Understanding your personal AHSG and body fat trait

Wednesday, July 06, 2022. Author Alex Auld

Woman testing stomach body fat levels with a calipers

Last week’s trait release focused on the potentially harmful effects of the protein fetuin-A. Produced by the liver and fat tissue, increased levels of this protein are associated with increased weight and levels of body fat. 

While it may intuitively appear that high fetuin-A levels are a result of increased levels of fat, a key study which examined the relationship between the two concluded that higher fetuin-A levels were in fact a contributing cause of increased weight gain. 

As highlighted in greater detail in the AHSG and body fat science blog, fetuin-A promotes the accumulation of fat through four related mechanisms:

  • Impairing insulin sensitivity
  • Promoting chronic inflammation
  • Altering fat metabolism
  • Reducing the production of adiponectin - a hormone which enhances insulin sensitivity


The AHSG gene

Fetuin-A is encoded by the AHSG gene, with variants of AHSG resulting in differing production levels of the protein. Due to the effects of fetuin-A, genotypes that are associated with greater production levels of the protein are at a greater risk of fat accumulation. 

The AHSG variant associated with this increased risk is the ‘C’ allele, with carriers of the alternative ‘T’ allele constantly found to produce lower levels of fetuin-A. 

From the three possible combinations of these two alleles (CC, TC, TT), the FitnessGenes team have devised three possible AHSG and body fat trait bands, between which all members are grouped:

  1. Reduced protection against high body fat (CC)
  2. Slightly reduced protection against high body fat (TC)
  3. Increased protection against high body fat (TT)


Detailing the trait bands

1. Reduced protection against high body fat (CC)

Members belonging to this band carry two copies of the ‘C’ risk allele, and as a result, are likely to have the highest levels of fetuin-A and are at the greatest risk of increased body fat. This risk can be further enhanced if carriers self-report as being overweight or obese.

This band is heavily populated, with approximately 45% of FitnessGenes members carrying two copies of the ‘C’ risk allele. 

2. Slightly reduced protection against high body fat (TC)

Members in the second trait band are at a relatively lower risk of increased body fat compared to those above due to the fact that they carry one copy of the ‘T’ allele, which is associated with lower fetuin-A levels. They are, however, still likely to have lower insulin sensitivity compared to the TT genotype, which can promote fat accumulation.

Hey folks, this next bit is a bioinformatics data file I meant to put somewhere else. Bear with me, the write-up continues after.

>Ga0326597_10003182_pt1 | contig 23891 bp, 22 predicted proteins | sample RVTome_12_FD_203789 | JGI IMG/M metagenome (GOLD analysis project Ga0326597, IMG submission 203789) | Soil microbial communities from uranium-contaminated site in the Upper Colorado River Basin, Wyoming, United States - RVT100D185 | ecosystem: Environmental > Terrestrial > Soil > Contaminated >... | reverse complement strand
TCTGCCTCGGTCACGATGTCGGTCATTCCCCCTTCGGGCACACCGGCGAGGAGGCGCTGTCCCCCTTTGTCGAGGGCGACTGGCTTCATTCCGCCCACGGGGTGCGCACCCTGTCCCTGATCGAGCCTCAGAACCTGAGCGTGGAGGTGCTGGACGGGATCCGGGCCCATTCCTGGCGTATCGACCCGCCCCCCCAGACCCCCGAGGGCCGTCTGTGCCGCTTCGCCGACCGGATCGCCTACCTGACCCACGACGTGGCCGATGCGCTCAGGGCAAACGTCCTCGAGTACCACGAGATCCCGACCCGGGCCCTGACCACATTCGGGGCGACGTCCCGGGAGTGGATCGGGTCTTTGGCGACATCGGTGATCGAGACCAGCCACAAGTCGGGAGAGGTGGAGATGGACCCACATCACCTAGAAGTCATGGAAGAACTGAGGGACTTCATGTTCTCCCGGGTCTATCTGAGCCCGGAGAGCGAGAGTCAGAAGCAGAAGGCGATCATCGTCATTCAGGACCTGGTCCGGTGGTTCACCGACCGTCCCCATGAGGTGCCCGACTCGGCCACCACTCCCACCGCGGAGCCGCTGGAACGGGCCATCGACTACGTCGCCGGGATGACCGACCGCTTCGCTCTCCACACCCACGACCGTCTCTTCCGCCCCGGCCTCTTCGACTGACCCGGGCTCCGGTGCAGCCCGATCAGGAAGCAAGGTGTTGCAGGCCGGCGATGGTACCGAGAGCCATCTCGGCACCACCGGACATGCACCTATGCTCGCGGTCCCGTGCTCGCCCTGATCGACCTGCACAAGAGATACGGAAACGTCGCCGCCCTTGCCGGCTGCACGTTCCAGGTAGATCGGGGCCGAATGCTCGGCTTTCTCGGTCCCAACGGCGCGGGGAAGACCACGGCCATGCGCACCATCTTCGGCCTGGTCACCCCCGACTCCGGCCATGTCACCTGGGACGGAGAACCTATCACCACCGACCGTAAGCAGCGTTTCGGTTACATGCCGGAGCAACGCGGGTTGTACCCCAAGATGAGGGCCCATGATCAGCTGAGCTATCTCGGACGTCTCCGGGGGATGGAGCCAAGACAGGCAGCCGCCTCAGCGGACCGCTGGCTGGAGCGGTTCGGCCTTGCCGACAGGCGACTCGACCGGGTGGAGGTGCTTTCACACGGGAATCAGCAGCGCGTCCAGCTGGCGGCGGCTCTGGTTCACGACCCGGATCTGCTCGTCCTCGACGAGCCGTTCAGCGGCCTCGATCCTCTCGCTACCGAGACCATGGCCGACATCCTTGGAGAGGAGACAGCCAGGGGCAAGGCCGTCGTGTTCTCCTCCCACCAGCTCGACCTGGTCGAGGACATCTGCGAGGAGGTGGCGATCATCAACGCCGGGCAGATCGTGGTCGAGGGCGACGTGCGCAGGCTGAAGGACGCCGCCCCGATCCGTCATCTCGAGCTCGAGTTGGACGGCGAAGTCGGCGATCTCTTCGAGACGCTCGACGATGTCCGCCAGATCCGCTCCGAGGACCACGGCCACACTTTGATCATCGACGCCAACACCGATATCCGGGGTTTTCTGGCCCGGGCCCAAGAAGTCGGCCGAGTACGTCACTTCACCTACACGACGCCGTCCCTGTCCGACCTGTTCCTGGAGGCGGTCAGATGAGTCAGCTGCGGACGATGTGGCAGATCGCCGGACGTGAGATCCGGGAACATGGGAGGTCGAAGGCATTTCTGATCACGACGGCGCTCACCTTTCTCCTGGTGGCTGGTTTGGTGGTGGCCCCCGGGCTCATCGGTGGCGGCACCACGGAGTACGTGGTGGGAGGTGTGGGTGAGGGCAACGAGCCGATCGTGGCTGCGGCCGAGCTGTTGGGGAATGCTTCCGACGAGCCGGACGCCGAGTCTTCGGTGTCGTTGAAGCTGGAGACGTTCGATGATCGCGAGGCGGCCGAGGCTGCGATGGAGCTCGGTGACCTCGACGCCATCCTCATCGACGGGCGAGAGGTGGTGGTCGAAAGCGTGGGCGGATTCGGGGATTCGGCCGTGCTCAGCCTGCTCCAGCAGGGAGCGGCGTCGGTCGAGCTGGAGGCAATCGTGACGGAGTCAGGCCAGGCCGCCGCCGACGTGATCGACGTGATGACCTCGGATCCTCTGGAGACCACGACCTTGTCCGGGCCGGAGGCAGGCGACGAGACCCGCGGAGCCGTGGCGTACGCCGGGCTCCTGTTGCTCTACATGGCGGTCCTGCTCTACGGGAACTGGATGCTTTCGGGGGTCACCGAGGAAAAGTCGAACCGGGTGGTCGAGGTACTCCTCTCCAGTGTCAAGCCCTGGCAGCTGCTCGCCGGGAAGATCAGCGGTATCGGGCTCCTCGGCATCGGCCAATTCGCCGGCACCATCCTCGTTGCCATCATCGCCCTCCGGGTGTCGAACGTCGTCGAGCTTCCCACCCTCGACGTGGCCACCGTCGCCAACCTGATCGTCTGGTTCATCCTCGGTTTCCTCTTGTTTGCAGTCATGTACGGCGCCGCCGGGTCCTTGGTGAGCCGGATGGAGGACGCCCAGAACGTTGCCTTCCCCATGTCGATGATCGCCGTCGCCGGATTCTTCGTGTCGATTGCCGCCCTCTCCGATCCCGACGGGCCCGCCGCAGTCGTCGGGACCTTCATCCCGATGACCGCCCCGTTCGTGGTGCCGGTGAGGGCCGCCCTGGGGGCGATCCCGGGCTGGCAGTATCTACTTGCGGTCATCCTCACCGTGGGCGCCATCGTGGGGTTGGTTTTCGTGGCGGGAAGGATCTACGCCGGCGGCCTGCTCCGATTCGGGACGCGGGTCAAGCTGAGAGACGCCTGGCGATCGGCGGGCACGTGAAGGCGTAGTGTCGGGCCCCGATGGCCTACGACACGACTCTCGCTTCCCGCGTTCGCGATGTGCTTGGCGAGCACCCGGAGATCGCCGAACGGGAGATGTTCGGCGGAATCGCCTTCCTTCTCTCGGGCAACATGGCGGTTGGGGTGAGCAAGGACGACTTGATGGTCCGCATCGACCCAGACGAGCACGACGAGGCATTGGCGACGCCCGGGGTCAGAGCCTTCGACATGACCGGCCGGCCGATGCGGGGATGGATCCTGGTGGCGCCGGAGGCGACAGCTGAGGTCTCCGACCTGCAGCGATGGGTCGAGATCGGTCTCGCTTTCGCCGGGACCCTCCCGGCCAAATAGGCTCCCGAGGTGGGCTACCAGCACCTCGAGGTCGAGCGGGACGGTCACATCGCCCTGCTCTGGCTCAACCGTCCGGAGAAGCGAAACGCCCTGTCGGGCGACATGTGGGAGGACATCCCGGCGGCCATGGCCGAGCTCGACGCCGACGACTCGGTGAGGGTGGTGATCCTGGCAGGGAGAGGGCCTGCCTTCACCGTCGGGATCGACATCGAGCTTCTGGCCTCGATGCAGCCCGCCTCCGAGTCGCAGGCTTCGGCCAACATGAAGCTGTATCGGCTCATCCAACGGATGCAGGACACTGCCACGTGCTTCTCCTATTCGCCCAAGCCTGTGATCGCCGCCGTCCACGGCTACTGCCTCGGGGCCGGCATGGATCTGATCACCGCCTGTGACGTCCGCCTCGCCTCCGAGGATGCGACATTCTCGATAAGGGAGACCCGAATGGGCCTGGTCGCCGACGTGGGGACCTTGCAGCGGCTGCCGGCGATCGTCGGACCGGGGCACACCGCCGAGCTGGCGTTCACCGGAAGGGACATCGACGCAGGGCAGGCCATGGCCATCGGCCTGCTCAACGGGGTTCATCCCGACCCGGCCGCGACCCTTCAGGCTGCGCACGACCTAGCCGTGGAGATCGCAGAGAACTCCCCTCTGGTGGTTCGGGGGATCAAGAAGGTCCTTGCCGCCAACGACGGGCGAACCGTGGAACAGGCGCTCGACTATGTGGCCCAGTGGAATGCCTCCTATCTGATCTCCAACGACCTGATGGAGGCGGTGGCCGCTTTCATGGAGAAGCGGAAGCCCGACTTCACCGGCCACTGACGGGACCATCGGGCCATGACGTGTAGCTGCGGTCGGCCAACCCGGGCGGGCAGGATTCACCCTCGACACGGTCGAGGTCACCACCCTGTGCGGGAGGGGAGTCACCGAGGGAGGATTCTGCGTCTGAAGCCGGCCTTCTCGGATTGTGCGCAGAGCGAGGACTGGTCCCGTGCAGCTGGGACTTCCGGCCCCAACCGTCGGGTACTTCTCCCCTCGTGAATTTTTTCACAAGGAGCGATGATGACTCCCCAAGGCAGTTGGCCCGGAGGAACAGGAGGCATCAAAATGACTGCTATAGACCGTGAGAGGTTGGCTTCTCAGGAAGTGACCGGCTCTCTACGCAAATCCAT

There are slightly fewer members that occupy this band, with approximately 42% of members carrying one copy of each allele. 

3. Increased protection against high body fat

Finally, members of this third trait band are at the lowest risk of elevated fetuin-A levels and increased body fat due to carrying two copies of the advantageous ‘T’ allele. The TT genotype has been associated with lower levels of visceral fat and greater leanness, with one study finding that lean subjects were 1.74 times more likely to have the TT genotype compared to obese sujects

This is the least populated band, containing just over 10% of FitnessGenes members.


Lowering your fetuin-A levels

If you have found yourself in the first two of these trait bands, you’ll understandably be wanting to find ways to reduce your fetuin-A levels and risk of weight gain. 

Perhaps unsurprisingly, one of the most effective ways to achieve this is through regular exercise. Being active for at least 30 minutes for 5 days a week has shown to reduce fetuin-A levels, while also contributing to weight loss. 

There are also dietary actions which you can implement to lessen your risk. 

Both dairy and red grapes have been shown to reduce fetuin-A levels, so increasing your intake of both can help to limit its effects on your body fat levels. 

Supplementing with probiotics that contain the healthy gut bacteria Lactobacillus casei is also a recommended way to reduce fetuin-A levels and help to regulate blood glucose levels more efficiently. Lactobacillus casei can be found in popular yoghurt and fermented milk drinks, such as Actimel and Yakult.


Discover your personal AHSG and body fat trait

Ready to discover your personal fetuin-A production levels and weight gain risk?

Become a FitnessGenes member by purchasing your DNA analysis or DNA upload product today to unlock AHSG and body fat alongside 125+ health, nutrition, and fitness-related traits.


3 Easy Ways You Can Get Started

Sign up for a free account to take a look at truefeed® but note it is not personalized to you - we need your DNA for that!
Sign up
Upload your existing DNA results to see your personalized truefeed®
Buy now
Take a FitnessGenes DNA Analysis to see your personalized truefeed®
Buy now

Need help choosing a plan?

Discover which plan best fits your needs by answering a couple of questions.